There is no specific limitation on the above-described circuit substrate 67, but any commonly-used printed wiring boards such as glass-epoxy substrates and paper-phenol substrates can be used. There is no limitation on the method of mounting the semiconductor device and passive part, but other methods such as soldering or wire-bonding can be applied.

The case 69 can be formed of PC polycarbonate), PPS (polyphenylene sulfide) or the like in order to keep the electrical insulation between the external electrodes 64. The interior of the case can be sealed if required for improving airtightness and thermal radiation of the circuit. The sealing material can be, for example, silicone or urethane. The case can be omitted as long as the insulation among the components and terminals can be maintained.

The substrate-fixing components 68 are not limited to post components provided with openings as shown in FIGS. 6A and 6B, but for example, the post components can have screw holes. The substrate-fixing components can be omitted as long as the semiconductor module can be fixed to the external thermal radiation member at the ends or at the sides, and, for example, the thermal radiation boards can be provided with openings or notches.

For practicing the present invention in the respective embodiments, preferably, the degree of warping of the thermal conductive substrate with respect to the external thermal radiation member after mounting of components is at most 1/200, more preferably, at most 1/500 of the substrate length at room temperature. In general, the external thermal radiation member has a flat surface to be contacted with the substrate. In such a case, warping with respect to this flat surface can be identified with a warping with respect to the external thermal radiation member. The warping can be controlled by, for example, using a cast in a step of applying heat and pressure to the substrate in order to restrict the substrate shape; cooling the substrate from the heated state to a room temperature under pressure; or annealing by applying further pressure after the step of applying heat and pressure.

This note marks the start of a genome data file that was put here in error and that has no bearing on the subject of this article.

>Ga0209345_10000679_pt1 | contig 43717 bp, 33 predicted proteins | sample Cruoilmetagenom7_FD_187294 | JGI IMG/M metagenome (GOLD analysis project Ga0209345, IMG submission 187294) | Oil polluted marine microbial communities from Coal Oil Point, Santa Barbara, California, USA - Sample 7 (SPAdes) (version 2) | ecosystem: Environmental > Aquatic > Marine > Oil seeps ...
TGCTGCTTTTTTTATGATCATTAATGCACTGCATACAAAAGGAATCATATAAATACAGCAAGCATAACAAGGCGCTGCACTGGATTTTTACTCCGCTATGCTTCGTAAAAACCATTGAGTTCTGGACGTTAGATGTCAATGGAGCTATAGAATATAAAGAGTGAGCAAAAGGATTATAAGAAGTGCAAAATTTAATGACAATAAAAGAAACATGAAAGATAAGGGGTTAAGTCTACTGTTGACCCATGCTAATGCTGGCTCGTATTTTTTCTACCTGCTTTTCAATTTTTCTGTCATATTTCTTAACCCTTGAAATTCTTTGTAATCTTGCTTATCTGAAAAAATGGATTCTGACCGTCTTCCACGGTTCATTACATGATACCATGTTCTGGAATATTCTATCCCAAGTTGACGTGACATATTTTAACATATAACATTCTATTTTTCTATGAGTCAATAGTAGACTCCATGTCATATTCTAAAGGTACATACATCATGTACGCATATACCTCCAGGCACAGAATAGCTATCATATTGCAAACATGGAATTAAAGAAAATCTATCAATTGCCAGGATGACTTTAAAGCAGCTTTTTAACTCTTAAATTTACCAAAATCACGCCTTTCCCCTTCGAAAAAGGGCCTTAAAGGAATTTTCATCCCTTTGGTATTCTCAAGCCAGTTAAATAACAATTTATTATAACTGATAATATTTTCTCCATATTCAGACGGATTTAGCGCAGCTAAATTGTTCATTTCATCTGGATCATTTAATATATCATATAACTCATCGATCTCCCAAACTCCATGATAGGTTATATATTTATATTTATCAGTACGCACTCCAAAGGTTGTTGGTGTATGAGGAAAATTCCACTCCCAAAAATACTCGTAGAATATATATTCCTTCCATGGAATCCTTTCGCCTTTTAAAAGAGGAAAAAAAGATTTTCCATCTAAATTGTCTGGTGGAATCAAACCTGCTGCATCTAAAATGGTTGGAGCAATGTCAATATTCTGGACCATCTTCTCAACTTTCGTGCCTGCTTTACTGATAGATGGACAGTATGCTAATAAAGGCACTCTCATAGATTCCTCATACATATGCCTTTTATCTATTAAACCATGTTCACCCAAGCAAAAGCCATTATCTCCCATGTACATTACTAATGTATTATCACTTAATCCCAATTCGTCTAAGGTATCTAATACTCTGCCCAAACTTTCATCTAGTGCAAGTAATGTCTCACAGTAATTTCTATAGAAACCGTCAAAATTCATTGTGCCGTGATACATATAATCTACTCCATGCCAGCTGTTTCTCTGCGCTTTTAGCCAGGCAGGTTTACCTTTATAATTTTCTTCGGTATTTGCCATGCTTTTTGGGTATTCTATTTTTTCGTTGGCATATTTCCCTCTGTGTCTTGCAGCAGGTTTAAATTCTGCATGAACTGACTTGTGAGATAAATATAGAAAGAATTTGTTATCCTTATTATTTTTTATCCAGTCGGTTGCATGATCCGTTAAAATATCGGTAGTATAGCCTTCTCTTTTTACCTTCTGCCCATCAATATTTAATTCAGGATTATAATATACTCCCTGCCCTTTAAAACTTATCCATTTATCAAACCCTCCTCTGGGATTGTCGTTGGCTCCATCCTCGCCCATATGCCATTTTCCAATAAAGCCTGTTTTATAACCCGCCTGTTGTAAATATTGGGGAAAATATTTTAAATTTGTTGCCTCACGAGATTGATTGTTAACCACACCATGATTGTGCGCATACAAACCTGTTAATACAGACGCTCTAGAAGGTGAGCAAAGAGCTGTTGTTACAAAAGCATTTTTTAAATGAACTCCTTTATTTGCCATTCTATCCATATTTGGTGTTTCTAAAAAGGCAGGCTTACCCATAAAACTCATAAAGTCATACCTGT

For exerting the present invention in the respective embodiments, wiring patterns, electrical insulating layers and thermal radiation boards should be selected properly depending on the thermal expansion coefficients thereof. In the selection, preferably, the thermal expansion coefficient of the thermal radiation board is larger than the average thermal expansion coefficient of the wiring pattern and of the insulating layer. It is more preferable that the thermal expansion coefficient al of the thermal radiation board is larger than the thermal expansion coefficient α2 of the electrical insulating layer at or below the glass transition temperature, and that the thermal expansion coefficient α2 is larger than the thermal expansion coefficient α3 of the wiring pattern. If the thermal radiation board has a thermal expansion coefficient larger than the average thermal expansion coefficient of the wiring pattern and of the insulating layer, the thermal conductive substrate warps easily to protrude toward the thermal radiation board with a rise in the temperature due to the difference in the thermal expansion coefficients. The average thermal expansion coefficient in this case is obtained as the weighted average of the respective thermal expansion coefficients of the wiring pattern and of the electrical insulating layer depending on the layer thickness. When the thermal expansion coefficient α1 of the thermal radiation board is larger than the thermal expansion coefficient α2 of the electrical insulating layer at or below the glass transition temperature and the thermal expansion coefficient α2 is larger than the thermal expansion coefficient α3 of the wiring pattern, the thermal conductive substrate warps easily to protrude toward the thermal radiation board with a rise of the temperature due to the difference in the thermal expansion coefficients. In addition, stress occurring in the electrical insulating layer due to the difference in the thermal expansion coefficients between the thermal radiation board and the wiring pattern is reduced, and this can prevent cracks in the electrical insulating layer or peeling of the electrical insulating layer from either the wiring pattern or from the thermal radiation board, which may occur due to the stress. And thus, a thermal conductive substrate with high reliability can be manufactured.